The most interesting piece of advice was to consider the context and relationships of elements in my images more. The sample images I posted with my request for advice were mostly very close-up detail shots of specific objects… only in a couple of instances had I pulled back for a wider context shot. I now think I need to go back and reshoot many of the subjects, this time thinking much more about how to juxtapose them with other (background) elements in order to provide a more visually interesting proposition.

In many cases I do think the missing piece is the human element – my intention is to trigger memories of the objects in question, to evoke some kind of emotion (e.g. missing it, glad to see the back of it, thinking about the reasons for its increasing obsolescence etc), and this could be through showing the objects in use by people.

In summary, my problem wasn’t really with the fundamental concept, more with the images themselves.

So I think I’m back on track – albeit with a request to my tutor for an extended deadline if I have to do so many reshoots!


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Assignment 5: second thoughts?!

I’ve started shortlisting pics from the 300+ that I’ve taken since deciding on the Assignment 5 theme of ‘Disappearing Britain’, and I’m having a huge rethink on whether I’m doing the right thing here…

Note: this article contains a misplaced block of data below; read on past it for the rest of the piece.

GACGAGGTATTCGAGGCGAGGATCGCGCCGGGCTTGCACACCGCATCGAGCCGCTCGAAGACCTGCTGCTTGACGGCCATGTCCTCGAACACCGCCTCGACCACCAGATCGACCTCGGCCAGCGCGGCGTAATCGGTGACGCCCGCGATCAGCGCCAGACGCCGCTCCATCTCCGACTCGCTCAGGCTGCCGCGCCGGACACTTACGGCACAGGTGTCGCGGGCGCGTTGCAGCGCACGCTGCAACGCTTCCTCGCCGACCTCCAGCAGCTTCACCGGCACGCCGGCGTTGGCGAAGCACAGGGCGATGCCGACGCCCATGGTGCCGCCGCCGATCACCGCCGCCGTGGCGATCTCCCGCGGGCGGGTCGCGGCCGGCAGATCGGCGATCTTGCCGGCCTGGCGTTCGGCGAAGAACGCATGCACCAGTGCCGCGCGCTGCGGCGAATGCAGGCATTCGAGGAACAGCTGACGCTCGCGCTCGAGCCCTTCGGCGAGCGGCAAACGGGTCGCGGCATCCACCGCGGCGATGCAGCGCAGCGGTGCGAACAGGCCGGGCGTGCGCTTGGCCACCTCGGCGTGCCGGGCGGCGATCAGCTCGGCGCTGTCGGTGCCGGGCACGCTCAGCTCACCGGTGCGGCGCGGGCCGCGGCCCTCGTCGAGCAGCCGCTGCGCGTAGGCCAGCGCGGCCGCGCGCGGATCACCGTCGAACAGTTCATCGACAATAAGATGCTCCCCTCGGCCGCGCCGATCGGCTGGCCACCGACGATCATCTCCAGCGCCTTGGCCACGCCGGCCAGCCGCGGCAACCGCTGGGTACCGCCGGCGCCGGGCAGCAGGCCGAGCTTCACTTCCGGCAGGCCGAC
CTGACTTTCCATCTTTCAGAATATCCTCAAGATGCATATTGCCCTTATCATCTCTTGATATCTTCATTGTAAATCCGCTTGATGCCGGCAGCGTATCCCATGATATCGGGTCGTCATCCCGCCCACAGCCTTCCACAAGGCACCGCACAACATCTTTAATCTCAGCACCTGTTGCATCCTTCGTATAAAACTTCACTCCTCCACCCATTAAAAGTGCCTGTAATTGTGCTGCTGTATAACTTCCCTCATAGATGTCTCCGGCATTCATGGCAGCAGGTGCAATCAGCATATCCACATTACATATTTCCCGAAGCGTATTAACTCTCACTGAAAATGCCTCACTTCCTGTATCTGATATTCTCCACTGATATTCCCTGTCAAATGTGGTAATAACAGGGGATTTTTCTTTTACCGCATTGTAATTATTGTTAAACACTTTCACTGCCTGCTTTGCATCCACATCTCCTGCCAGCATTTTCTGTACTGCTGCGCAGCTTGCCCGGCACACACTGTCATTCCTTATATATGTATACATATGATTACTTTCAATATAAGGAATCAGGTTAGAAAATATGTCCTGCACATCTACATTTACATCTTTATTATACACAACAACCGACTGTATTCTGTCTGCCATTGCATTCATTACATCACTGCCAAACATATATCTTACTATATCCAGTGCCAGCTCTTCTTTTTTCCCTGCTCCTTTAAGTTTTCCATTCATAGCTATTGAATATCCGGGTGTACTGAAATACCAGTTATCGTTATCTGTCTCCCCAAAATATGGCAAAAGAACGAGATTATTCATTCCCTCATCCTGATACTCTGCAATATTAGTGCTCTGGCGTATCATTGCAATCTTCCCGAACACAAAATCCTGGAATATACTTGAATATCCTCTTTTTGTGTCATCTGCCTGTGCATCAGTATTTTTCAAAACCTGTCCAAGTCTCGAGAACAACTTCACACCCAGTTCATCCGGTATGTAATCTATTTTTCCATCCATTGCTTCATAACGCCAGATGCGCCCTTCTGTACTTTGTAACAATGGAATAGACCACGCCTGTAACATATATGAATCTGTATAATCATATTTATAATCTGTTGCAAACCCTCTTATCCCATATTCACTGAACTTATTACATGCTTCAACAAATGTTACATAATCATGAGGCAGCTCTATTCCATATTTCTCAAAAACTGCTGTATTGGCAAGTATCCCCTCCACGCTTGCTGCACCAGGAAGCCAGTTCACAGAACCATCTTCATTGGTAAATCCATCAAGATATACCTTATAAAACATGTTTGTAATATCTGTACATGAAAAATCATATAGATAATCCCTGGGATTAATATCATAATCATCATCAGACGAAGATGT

I’m reasonably happy with individual images (to varying degrees) but there’s something missing, something that’s stopping me being happy with the collection of images as a set.

Work in progress

Work in progress

I think I might have put my finger on it:

It doesn’t feel like ME…!

It doesn’t feel like a continuation of my other work to date, it feels like a little too much of a departure. The missing ingredient? PEOPLE.

My other assignments have featured people fairly heavily. With the exception of the first one (set of different portraits of same person) the assignments have all, to some degree, featured candid portraiture.

So I’m now on the horns of a dilemma:

  • Persevere and push myself out of my comfort zone; or:
  • Revert to a fallback idea based on candid portraiture?*

* Full disclosure: I shot 200+ images back in October on such a fallback idea: candid portraits of 1940s re-enactors at a wartime weekend festival. I kept these shots ‘in the bag’ in case of emergency…

I guess what this comes down to is the tension between pushing myself creatively and being true to myself and my preferences/strengths.

I have about two weeks to the target date for this assignment, so I’d better make my mind up!!

I’ll email my tutor now…


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Assignment 5: progress so far

My chosen theme for assignment 5 is “Disappearing Britain”. The full brief I’ve written for myself can be found here, but the short version is: things you used to see in the past that you don’t see much any more, that are uniquely (or at least identifiably) British.